From the time of the publication of Mr. Bailly's paper, in 1836, on the luminous prominences seen round the limb of the moon during a total eclipse—and which were thence named “Bailly's beads”—down to the eclipse of 1870, total eclipses of the sun were looked to by astronomers and physicists with the greatest anxiety; and expeditions were fitted out to the most distant places to observe the phenomena of the corona with the best procurable instruments. The suggestion made by Mr. Norman Lockyer, in 1866, and afterwards independently by M. Janssen, while observing the eclipse of August, 1868— that the prominence lines in the corona, which until then had only been seen in eclipses, might be rendered visible during sunlight by the use of spectroscopes with sufficient dispersive power—has taken away almost all the interest from the phenomenon, and we hear no longer of expeditions for its observation; but, still, we ought not to pass over the occurrence of an eclipse which will be total very near to us, and which will be large here, without some notice.
The eclipse of the 18th of this month will be total over a long oblique line, from about lat. 58° S. to near the equator; and from long. 85° W. to 145° E. The line of totality will, however, be very narrow along the whole of that long line: it will vary from about 15 miles where the moon is near the horizon, to about 55 miles in width where the moon is vertical, and her shadow is consequently widest. The times, therefore, during which the total phase of the eclipse will last will vary from 29sec. to 1min. and 48sec.
Here, about one-half the sun's disc will be covered: the first contact will be a few seconds after eight in the morning (Telegraph time), the greatest phase will be reached at nearly nine minutes past nine, and the last contact will be at 10hr. 17min. 24sec.
At the East Cape the eclipse will be considerably larger, nearly two-thirds of the sun's diameter being covered. At Wellington, the times of first and last contact will be slightly different, and 48 of the sun's disc obscured.
The accurate computation for any particular place of the circumstances of a solar eclipse from the elements given in the Nautical Almanac is a very simple and easily
intelligible matter. It involves the getting out the spherical co-ordinates of the moon's parallax in altitude at times assumed to be pretty near those of the beginning and ending of the eclipse. By applying these to the R.A. and declination of the moon, taken out for these times from the Nautical Almanac, it is obvious that we shall get the accurate apparent position of the moon; the sun's place can then very easily be taken out for the same times, and from their comparison we obtain the differences in R.A. and declination of their centres at those moments. If, then, the assumed times were exactly those of the contact of the limbs it is obvious that the hypothenuse of the pair of right-angled triangles now pointed out on the diagram exhibited would, each of them, exactly agree with the sum of the apparent semi-diameter at the same moment. In practice, of course, this is rarely or never the case, but the error is capable of being easily computed.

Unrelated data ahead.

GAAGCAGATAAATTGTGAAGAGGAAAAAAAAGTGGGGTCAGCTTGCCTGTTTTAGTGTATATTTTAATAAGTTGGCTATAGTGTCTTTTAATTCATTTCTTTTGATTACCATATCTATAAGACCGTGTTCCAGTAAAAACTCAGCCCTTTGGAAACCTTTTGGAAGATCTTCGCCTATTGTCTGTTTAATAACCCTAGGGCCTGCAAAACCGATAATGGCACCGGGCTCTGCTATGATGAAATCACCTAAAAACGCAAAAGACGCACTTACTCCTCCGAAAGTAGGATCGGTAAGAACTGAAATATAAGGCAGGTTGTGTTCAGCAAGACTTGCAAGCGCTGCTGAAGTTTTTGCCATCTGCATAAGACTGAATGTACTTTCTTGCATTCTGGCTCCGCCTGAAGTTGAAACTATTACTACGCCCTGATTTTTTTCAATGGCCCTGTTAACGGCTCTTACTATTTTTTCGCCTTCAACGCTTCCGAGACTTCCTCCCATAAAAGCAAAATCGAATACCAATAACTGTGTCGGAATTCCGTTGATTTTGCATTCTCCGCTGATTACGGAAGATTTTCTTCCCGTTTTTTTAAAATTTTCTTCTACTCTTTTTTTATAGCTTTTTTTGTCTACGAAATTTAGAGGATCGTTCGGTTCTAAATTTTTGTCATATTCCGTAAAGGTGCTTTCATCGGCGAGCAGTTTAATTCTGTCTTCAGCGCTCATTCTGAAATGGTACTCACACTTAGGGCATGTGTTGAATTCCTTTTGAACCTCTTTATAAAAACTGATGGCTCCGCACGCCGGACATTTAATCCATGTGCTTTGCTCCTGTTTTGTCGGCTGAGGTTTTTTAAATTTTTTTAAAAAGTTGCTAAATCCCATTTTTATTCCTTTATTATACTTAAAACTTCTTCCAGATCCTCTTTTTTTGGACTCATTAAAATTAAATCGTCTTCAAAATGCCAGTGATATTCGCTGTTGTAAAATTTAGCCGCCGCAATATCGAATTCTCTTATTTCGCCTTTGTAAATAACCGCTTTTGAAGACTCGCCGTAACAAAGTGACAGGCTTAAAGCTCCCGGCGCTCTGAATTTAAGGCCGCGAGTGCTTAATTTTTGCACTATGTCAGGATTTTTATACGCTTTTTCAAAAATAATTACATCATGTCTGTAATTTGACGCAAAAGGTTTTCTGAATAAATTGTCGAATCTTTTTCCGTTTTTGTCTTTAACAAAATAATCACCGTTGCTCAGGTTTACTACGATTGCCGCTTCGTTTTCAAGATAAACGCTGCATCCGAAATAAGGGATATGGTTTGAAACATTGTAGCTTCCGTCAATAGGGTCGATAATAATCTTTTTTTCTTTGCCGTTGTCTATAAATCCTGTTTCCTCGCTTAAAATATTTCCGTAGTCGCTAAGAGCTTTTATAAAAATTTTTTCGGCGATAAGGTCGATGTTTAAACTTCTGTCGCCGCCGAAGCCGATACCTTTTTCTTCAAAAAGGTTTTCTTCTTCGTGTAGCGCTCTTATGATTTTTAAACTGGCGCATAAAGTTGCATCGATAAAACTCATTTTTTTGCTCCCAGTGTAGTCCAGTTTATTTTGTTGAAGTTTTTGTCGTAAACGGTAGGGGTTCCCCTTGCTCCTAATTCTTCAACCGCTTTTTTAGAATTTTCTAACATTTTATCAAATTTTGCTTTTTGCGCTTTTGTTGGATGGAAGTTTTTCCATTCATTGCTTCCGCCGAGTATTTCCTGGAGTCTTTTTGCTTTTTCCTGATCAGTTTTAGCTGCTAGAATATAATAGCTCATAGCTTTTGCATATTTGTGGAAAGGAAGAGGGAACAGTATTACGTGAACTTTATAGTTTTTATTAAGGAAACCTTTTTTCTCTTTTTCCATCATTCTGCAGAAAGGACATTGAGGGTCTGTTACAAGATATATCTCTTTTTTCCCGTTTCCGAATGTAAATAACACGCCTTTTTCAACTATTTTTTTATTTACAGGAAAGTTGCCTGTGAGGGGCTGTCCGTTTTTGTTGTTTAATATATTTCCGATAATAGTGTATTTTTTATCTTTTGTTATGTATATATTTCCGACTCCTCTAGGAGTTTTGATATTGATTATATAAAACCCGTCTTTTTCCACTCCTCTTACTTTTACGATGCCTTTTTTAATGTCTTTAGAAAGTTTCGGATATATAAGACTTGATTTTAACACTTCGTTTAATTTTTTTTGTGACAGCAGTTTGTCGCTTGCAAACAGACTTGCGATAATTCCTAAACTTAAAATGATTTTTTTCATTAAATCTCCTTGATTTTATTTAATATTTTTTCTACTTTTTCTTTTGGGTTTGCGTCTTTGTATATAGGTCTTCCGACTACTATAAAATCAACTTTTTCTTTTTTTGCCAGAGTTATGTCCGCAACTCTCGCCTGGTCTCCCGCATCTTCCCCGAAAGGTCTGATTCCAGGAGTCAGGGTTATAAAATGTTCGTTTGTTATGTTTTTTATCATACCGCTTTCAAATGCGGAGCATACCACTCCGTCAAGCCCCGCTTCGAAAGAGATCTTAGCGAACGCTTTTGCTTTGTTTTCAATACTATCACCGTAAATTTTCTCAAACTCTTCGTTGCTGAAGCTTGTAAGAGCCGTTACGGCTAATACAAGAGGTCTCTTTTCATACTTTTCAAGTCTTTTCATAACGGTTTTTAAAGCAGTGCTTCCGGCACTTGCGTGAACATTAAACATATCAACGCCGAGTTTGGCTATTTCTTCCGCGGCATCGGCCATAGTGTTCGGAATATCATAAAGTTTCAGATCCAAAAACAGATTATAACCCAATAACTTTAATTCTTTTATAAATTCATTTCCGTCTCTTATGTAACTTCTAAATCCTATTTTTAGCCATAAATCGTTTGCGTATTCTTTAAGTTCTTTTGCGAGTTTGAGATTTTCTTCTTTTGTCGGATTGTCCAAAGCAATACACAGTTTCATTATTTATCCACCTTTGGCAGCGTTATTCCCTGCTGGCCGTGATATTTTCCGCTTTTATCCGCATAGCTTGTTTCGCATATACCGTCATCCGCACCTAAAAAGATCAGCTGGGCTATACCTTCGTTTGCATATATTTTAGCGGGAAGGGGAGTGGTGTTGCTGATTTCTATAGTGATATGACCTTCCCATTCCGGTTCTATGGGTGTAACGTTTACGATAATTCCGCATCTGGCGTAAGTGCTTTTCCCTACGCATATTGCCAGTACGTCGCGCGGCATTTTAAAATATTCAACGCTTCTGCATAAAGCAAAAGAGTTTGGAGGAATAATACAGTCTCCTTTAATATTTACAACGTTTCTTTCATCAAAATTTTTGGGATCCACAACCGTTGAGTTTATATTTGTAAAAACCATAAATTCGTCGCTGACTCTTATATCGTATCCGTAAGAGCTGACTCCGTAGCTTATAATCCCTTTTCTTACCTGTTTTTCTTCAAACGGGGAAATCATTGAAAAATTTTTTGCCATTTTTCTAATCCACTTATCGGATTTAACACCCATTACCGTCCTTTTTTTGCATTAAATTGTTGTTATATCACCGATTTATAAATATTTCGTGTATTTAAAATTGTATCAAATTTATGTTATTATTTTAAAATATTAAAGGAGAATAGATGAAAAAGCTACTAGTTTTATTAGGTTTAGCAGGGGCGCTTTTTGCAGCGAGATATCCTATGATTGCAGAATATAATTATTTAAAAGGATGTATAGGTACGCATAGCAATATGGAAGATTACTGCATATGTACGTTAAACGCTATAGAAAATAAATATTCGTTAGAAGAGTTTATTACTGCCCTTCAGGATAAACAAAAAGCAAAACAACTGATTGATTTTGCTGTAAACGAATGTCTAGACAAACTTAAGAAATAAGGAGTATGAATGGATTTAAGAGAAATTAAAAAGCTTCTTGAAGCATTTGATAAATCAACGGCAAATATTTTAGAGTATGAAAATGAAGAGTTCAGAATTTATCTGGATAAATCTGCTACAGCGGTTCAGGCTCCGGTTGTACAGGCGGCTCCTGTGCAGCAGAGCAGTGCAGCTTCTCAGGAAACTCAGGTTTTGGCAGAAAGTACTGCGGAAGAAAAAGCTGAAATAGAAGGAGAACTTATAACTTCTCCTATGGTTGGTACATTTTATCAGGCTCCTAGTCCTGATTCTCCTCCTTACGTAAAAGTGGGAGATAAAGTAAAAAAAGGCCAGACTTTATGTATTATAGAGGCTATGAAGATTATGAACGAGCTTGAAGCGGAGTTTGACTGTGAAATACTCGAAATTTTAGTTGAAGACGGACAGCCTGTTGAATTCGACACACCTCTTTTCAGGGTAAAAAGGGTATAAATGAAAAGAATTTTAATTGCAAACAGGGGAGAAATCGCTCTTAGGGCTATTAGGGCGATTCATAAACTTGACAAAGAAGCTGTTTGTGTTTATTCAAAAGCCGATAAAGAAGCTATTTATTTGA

Still, this method is not rigorously exact, since the triangles are nearly spherical, and the moon's motion, which is assumed uniform and rectilinear for the interval between the first and last contacts, is really subject to appreciable variation from the assumption in both respects. A more strictly accurate method is that known as Bessel's, which is based on the true law of the cone, and takes into account every possible element of variation. But this method involves the use of a great number of logarithmic quantities, some of which, being dependent on the latitude and longitude, are constant for any particular place, and may be computed once for all for a particular station, as an Observatory. A number of others are constants for each eclipse or occultation for any part of the world, and these are all given in that fine publication, the “American Nautical Almanac.” To anyone in possession of these two sets of constants, the computation, though tedious, is not difficult; but to get out all these quantities for a single eclipse would be a labour far too great to undertake, unless peculiar circumstances demanded it.
2. “The Elements of Mathematics,” by J. Adams, B.A. (Transactions, p. 309.)
Mr. Heale agreed for the most part with the views expressed by Mr. Adams. It had always appeared to him that the time occupied in teaching boys the six books of Euclid was to a great extent wasted. No doubt the general method of Euclid, so elaborate and logical, was of essential service in education, but to avail oneself of this it was not necessary to wade through the whole of the propositions. On the contrary, a very small number would be sufficient. So long, however, as Euclid was retained in the Universities and examinations at home, he feared it would be premature to make any change here.